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|Intercommunality||Castelnaudary Lauraguais Audois|
|• Mayor (2008–2014)||Patrick Maugard (PS)|
|Area1||47.72 km2 (18.42 sq mi)|
|• Density||240/km2 (630/sq mi)|
|Time zone||CET (UTC+1)|
|• Summer (DST)||CEST (UTC+2)|
|INSEE/Postal code||11076 / 11400|
|Elevation||145–215 m (476–705 ft)
(avg. 165 m or 541 ft)
1 French Land Register data, which excludes lakes, ponds, glaciers > 1 km² (0.386 sq mi or 247 acres) and river estuaries.2 Population without double counting: residents of multiple communes (e.g., students and military personnel) only counted once.
Castelnaudary (Occitan: Castèlnòu d'Arri) is a commune in the Aude department in the Languedoc-Roussillon region in south France. It is in the former province of the Lauragais and famous for cassoulet of which it claims to be the world capital, and of which it is a major producer.
Castelnaudary is a market town, and the capital of the territory of Lauragais. The town is located 50 kilometres (31 miles) southeast of Toulouse, about midway along the route from that city to the Mediterranean. This route has been used since at least Roman times, and today carries road, motorway (A61), rail and canal links. Castelnaudary is the main port of the Canal du Midi to which it owed a period of prosperity in the 17th century when agricultural and manufactured produce became easier to export. The Grand Bassin in the town is at 7 ha the largest open area of water in the canal, and is today its major pleasure port.
Roman staging post
In Roman times the location of the town was a staging post on the Narbonne-Toulouse road, and called Sostomagus.
Origin of the name
Castelnaudary comes from the Occitan Castèlnòu d'Arri, the Latin Castellum Novum Arri, or Arrius' new castle.
- 1103. First official mention of a settlement at Castelnaudary.
- 1211. During the Albigensian Crusade, Simon de Montfort, 5th Earl of Leicester is besieged in Castelnaudary by the Count of Toulouse and the Count of Foix.
- 1235. Arrival of the Papal inquisition whose initial attempts to identify and persecute Cathars were unsuccessful due to the solidarity of the townsfolk.
- 31 October 1355. During the 100 Years War, the town is sacked by the Black Prince who travelling from Bordeaux, ravaged the weaker towns of Gascony and then the Lauragais as far as Narbonne. The town was pillaged and the inhabitants massacred. The town's walls were not rebuilt until 10 years later.
- 1477. The town becomes the capital of the comté of Lauragais under Louis XI of France.
- 1632. The capture of Henri II de Montmorency just outside the town leads to his execution at Toulouse on the orders of Cardinal Richelieu.
- 15 May 1681. Commissioning of the Canal du Midi.
- 1754. Construction of L'Ile de la Cybèle.
- 1814. Marshal Soult withdraws to the town after the Battle of Toulouse before signing a final surrender at Naurouze.
Its inhabitants are called Chauriens.
- L'Apothicairerie de l'Hôpital
- La Collégiale Saint-Michel
- Les Ecluses Saint-Roch
- Le Grand Bassin
- La Halle aux Grains
- L'Ile de la Cybèle.
- Le Moulin de Cugarel
- La Légion étrangère
- Le Présidial
- La Chapelle Notre-Dame de Pitié
Canal du Midi in Castelnaudary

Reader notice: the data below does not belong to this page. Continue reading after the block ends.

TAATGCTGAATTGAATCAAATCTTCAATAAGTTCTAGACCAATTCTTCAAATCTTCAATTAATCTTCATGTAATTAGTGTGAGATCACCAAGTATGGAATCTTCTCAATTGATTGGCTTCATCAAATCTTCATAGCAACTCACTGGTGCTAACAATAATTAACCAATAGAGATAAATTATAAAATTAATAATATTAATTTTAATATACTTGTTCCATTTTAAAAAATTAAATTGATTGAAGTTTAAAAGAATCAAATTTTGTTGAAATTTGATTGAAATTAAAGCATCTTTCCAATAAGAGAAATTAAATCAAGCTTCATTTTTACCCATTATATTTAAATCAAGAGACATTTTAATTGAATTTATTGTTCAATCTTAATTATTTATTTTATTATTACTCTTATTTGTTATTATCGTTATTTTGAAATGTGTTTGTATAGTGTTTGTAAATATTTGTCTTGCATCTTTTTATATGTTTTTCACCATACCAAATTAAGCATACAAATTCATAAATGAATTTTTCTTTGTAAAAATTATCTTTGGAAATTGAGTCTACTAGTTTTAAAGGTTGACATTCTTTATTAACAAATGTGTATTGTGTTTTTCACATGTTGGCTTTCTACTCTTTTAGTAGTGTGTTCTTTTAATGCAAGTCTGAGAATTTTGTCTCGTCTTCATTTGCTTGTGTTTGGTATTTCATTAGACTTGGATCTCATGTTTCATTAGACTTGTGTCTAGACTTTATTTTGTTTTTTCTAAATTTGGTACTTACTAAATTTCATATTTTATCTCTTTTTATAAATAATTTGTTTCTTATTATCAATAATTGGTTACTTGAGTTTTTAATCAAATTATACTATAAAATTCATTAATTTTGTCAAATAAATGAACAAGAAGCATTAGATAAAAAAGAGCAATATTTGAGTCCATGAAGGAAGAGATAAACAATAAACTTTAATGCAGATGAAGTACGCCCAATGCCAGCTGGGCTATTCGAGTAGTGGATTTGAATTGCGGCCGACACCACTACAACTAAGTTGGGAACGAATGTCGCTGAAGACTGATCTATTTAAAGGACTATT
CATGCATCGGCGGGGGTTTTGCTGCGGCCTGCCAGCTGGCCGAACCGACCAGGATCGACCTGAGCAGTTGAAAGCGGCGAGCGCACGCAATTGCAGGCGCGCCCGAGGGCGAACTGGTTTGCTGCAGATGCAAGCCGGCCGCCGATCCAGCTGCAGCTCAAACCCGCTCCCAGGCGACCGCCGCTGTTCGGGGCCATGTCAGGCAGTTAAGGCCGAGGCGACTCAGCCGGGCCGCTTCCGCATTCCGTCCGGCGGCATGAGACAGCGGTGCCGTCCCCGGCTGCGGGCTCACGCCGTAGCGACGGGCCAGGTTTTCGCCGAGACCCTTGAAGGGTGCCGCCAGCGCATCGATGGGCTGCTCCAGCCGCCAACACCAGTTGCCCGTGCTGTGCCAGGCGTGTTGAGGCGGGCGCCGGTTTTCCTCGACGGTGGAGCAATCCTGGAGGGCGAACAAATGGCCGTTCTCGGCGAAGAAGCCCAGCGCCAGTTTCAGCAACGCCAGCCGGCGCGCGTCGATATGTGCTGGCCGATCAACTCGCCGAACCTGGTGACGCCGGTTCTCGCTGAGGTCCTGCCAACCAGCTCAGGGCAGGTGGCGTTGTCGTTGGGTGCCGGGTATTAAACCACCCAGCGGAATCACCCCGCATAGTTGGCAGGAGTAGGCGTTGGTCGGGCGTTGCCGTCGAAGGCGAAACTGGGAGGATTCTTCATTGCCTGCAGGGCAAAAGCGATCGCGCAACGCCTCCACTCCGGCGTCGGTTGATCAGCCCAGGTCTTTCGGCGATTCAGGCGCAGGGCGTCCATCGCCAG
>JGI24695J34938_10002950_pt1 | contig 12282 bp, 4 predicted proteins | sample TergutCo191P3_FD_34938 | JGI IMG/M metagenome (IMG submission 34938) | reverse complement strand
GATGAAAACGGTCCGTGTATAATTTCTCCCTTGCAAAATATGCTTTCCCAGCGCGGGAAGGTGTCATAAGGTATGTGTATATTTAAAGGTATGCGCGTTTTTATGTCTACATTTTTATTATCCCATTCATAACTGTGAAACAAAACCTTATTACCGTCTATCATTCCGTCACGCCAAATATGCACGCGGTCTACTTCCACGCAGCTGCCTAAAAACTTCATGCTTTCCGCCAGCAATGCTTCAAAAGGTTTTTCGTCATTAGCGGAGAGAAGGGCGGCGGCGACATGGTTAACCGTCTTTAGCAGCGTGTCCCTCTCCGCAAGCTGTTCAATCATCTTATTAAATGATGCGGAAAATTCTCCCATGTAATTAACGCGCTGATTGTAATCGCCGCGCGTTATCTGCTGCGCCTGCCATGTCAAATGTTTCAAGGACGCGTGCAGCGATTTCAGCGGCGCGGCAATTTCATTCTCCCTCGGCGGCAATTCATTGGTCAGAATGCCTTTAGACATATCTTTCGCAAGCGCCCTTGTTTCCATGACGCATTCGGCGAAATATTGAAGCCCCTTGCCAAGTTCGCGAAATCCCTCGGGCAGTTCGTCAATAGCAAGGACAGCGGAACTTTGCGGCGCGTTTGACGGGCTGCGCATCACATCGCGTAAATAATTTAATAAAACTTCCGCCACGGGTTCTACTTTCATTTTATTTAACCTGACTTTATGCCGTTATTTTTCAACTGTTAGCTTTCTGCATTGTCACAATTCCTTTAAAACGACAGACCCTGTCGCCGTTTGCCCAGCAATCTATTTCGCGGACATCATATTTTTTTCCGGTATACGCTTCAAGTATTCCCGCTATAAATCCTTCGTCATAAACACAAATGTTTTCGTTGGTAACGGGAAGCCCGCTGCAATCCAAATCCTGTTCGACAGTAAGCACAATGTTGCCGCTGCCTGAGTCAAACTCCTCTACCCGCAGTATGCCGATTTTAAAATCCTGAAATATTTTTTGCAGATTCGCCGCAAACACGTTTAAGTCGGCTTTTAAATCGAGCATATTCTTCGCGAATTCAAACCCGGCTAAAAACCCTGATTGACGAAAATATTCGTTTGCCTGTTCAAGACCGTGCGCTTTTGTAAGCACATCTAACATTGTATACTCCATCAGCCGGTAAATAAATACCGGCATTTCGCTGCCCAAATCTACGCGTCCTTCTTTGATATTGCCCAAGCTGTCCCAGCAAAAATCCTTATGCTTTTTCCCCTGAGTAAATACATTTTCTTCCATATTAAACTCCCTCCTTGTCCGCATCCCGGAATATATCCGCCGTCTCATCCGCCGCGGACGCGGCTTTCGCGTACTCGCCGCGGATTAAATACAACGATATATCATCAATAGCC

Castelnaudary was the birthplace of:
- Pierre de Castelnau d. 1208
- Philippe de Rigaud Vaudreuil (1643–1725)
- Joseph Martin-Dauch (1741–1801), the only deputy from the Estates General of the Third Estate known to have abstained from taking the Tennis Court Oath, a major event of the French Revolution of 1789
- Jean François Aimé Dejean (1749-1824), army officer and minister of state in the service of the First French Republic and the First French Empire
- Antoine-François Andréossy (1761–1828)
- Antoine Marfan (1858–1942), pediatrician
- Georges Canguilhem (1904–1995), philosopher and member of the Académie française who specialized in the philosophy of science
Foreign Legion base
Castelnaudary styles itself Capitale Mondiale du Cassoulet ("World Capital of Cassoulet") and the apocryphal legend of the genesis of this dish (originally called estofat) relates that it was first served to the defenders of the town during the siege of 1355.
'La Fete du Cassoulet' is held in September and the town centre is crowded with various versions of the traditional dish. It's a bit weird that it's held in summer and not winter considering the dish is searing hot.
The town is home to the La Grande Confrérie du Cassoulet de Castelnaudary ("The Brotherhood of Castelnaudary's cassoulet"), an organisation which seeks to promote the dish and preserve its traditions. An annual festival celebrating cassoulet "fête du Cassoulet" is held in the last full week of August.
The cassoulet variant favoured in the town is based on the local haricot bean (which is the subject of a protected status application). It also includes goose or duck confit, pork, and Toulouse sausage.
Traditional peasant versions of the recipe can take two days or more to prepare. The traditional cooking vessel is an earthenware pot called a cassole for which the dish is named. Without the correct pot, the cassoulet may end up too runny if the pot is too narrow and too dry if the pot is too wide.
- "Princeton encyclopedia of classical sites". Retrieved February 11, 2013.
- "Cassoulet History from the Mairie of Castelnaudary". Mairie de Castelnaudary. Retrieved June 26, 2012.
- Stein, Rick. "Cassoulet". BBC Food. Archived from the original on 16 January 2008. Retrieved 26 June 2012.
- Catlos, Brian (2004). The Rough Guide to Languedoc and Roussillon. Rough Guides. pp. 107–110. ISBN 1-84353-244-1.
- André, Jacques (2003). Guide du Canal du Midi. Vert-Azur. pp. 107–113. ISBN 2-911793-01-3.
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